Using a Business Partner
One of the most common forms of business format is the partnership. Running a franchise can require a number of skills all of which one person rarely possesses.Successful business management is all about profits and gaining market share. A partner with financial or marketing skills could come in very handy indeed.
Partners in businessAfter the sole trader, the partnership is the next most popular format for business management. Partnerships have a number of unique aspects to their set-up and operation that include:
- The personal finance of each partner is completely separate.
- There is no limited liability in a partnership.
- Each partner is responsible for the overall debts of the franchise business.
Types of partnershipThere are a number of different types of partnerships you could form to run your franchise. These include:
In some cases you may not want your partner to take an active role in the day-to-day operation of your franchise. Often, a sleeping partner will have invested some money in your franchise but has no interest in running it.
This type of partnership is the most common. Equal shares of the franchise business are owned by each partner who may well have also put equal amounts of investment into the business. The day-to-day running of the franchise is shared, as are the profits and of course the debts.
A partnership doesn’t have to consist of just private individuals. Companies can also be partners in your franchise. This can have a number of tax implications that you and your partners should be aware of.
Partnerships of this type are not the same as limited liability partnerships. See later for details on this kind of partnership. Limited partnerships as their name suggests limit the liabilities of each partner in the business to only the amount of money they have invested in the franchise business. Limited partnerships need to register with Companies House.
Limited liability partnerships
For personal finance reasons limited liability partnerships (LLP) are popular, as it enables the individuals within the franchise partnership to limit the personal liability they will have for their partner’s debts. More information is available on the Companies House website: www.companieshouse.gov.uk.
An LLP has a number of unique features including:
- LLP’s must have at least two members. One of these can be a company.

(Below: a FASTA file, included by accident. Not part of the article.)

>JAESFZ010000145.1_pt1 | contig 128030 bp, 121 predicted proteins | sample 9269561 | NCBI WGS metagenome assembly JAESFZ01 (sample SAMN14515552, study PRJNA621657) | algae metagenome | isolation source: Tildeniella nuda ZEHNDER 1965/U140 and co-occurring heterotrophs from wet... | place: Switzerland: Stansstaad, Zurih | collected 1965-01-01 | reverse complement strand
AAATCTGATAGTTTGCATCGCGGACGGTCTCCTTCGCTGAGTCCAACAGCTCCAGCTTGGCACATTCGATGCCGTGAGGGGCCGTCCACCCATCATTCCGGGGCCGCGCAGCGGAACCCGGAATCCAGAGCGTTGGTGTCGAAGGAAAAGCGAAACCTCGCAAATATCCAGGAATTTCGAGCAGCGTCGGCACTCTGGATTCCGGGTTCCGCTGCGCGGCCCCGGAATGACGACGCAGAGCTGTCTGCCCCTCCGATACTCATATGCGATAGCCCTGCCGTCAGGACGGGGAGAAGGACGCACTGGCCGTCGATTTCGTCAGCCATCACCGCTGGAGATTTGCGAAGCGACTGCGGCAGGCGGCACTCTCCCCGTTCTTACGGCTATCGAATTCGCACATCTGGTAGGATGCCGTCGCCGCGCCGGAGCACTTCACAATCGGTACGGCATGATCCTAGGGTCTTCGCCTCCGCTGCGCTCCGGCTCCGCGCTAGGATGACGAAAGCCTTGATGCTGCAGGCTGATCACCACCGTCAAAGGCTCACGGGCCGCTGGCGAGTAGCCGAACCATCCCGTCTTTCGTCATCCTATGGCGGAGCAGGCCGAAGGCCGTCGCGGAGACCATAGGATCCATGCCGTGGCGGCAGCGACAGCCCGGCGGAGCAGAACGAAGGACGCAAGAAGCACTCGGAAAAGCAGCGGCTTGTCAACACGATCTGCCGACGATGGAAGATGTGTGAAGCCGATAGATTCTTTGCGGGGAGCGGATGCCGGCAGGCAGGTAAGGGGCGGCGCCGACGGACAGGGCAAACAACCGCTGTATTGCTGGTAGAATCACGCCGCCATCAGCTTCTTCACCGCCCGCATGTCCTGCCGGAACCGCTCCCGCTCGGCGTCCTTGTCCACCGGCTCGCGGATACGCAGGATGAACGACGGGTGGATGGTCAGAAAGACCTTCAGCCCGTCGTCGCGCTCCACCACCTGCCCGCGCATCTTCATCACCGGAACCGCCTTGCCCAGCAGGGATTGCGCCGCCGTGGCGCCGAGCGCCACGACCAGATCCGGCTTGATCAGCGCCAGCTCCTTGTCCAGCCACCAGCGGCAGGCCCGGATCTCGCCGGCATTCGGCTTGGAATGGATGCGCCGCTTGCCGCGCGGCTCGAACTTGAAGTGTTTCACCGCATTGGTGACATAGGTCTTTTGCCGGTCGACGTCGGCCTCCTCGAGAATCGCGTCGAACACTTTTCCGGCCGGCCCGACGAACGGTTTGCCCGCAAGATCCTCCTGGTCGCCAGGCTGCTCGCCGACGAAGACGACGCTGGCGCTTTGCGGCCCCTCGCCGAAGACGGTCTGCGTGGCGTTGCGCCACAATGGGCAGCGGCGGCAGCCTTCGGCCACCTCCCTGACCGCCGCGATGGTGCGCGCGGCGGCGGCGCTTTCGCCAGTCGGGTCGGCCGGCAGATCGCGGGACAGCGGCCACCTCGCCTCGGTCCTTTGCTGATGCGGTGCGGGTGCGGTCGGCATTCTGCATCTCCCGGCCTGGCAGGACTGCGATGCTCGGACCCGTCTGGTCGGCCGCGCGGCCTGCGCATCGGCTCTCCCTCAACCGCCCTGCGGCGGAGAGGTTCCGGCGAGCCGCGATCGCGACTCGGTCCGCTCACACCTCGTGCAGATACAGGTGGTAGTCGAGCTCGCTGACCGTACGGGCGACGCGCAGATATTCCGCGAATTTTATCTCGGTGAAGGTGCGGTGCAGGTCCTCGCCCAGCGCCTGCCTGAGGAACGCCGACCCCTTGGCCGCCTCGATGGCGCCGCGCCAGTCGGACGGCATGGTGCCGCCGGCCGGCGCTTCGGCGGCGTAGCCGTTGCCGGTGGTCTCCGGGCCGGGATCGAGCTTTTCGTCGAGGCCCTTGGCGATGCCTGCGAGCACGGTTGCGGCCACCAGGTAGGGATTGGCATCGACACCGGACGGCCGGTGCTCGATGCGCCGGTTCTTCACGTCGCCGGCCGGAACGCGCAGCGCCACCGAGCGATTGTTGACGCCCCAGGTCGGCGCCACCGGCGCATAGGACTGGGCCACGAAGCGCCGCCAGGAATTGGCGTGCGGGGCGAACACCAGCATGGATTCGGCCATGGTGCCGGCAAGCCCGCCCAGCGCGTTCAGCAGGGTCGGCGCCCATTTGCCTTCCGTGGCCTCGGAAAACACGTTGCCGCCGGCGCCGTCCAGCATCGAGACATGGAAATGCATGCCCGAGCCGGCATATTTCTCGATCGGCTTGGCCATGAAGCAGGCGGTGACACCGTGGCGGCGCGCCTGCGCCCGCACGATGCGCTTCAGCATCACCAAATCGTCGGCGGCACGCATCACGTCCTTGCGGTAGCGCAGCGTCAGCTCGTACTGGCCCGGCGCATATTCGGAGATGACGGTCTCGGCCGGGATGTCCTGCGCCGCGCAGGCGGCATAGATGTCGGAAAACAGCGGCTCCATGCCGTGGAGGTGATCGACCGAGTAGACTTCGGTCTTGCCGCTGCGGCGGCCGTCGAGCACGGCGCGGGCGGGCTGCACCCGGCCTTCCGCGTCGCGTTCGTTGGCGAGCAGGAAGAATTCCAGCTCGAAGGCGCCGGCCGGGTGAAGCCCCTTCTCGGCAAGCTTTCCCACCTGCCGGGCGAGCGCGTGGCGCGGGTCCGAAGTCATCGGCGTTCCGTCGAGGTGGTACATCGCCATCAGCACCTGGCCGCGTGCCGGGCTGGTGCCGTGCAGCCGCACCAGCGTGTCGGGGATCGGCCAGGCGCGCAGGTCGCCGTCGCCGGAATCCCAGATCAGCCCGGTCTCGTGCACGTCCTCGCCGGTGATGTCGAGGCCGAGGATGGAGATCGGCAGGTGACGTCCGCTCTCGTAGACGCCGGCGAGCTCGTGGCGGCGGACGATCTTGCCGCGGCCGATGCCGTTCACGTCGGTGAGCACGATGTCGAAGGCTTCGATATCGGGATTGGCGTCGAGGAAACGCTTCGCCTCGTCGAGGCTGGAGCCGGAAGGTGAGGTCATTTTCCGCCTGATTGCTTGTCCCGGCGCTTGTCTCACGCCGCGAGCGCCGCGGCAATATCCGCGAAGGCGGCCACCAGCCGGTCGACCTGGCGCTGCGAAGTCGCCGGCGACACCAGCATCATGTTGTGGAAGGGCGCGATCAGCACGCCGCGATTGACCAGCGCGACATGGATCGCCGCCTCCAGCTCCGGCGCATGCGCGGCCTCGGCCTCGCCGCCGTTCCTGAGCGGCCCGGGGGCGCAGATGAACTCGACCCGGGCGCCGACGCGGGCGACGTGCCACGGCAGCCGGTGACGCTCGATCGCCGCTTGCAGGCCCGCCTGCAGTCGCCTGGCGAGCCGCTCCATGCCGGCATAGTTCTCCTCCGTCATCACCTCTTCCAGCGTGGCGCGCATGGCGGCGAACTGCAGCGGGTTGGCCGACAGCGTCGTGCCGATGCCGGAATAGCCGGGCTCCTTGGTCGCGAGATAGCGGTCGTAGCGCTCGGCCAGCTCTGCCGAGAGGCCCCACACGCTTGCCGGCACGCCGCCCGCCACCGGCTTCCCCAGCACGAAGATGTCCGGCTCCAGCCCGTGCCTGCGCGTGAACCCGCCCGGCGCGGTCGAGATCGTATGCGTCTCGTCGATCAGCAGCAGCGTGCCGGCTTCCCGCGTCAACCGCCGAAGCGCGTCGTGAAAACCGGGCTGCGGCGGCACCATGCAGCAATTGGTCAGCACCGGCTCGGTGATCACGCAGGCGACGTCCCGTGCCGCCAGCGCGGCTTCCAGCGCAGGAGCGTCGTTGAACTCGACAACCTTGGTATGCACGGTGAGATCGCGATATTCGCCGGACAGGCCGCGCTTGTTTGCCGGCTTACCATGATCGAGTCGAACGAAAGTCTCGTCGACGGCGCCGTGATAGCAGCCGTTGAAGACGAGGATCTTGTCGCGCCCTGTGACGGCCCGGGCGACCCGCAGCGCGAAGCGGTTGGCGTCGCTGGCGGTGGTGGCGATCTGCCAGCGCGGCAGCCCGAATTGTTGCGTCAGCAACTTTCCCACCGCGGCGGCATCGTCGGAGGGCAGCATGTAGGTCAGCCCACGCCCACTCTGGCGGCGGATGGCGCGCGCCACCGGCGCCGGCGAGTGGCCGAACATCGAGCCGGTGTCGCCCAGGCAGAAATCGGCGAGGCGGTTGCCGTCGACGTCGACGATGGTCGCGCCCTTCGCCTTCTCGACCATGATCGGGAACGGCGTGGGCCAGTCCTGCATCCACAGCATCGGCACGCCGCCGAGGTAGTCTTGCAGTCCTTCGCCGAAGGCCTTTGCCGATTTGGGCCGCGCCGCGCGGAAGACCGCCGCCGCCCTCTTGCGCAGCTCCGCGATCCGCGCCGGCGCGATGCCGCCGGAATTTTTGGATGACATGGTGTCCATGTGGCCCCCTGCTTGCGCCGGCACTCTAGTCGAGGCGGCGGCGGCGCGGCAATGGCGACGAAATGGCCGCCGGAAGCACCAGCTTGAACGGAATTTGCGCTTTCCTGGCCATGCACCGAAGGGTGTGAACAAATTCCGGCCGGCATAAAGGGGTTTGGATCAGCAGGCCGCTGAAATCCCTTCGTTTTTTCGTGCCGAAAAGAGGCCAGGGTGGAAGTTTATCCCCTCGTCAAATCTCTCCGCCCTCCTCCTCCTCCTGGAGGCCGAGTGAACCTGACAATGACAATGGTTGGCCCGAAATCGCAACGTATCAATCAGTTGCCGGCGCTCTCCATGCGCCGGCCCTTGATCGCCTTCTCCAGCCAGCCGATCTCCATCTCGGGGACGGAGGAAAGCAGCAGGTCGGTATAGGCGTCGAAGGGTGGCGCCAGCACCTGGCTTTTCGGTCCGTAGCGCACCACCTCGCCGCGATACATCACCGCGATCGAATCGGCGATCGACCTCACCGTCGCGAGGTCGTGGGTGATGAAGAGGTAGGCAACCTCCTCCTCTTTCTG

- The responsibilities of partners within an LLP are generally the same as those for an ordinary partnership.
- A designated member of the LLP will be responsible for meeting all the partnership’s legal requirements.
- All LLP’s based in England and Wales must be registered (incorporated) with Companies House. LLP’s in Scotland should contact Companies House in their region.
- The LLP will be issued with a Deed of Partnership. It is a legally binding document that details how the partnership will be run and each partner’s responsibilities.
- The profits from the franchise are shared between partners who are treated as self-employed for tax purposes.
- LLP’s don’t pay corporation tax unless any of the franchise partners are limited companies in which case they will have to pay corporation tax in the usual way.
- If the LLP has turnover of more than £67,000 in any year, the partnership must register for VAT.
- LLP’s with employees will have to collect income tax and National Insurance contributions.
Tax and partnershipsThe personal finance of partners when managing their franchise are treated as if they were self-employed individuals. This will mean you will have to register as self-employed with the HMRC and complete self-assessment tax forms each year. More information is available on the HMRC website.
Each year you will have to complete a Partnership Tax Return. This document sets out your partnership’s income and outgoings that can be claimed as legitimate expenses. Consult your accountant if you are unsure about any expenses you want to claim for. It’s a good idea to decide that one partner will be responsible for completing this form. They are called the nominated officer and will be HMRC’s point of contact for tax matters within your partnership.
Remember that even though you have a nominated officer, it is not their responsibility to complete the self-assessment tax returns of each person or company within the partnership. If one partner makes a mistake, the entire partnership will be liable for any penalties.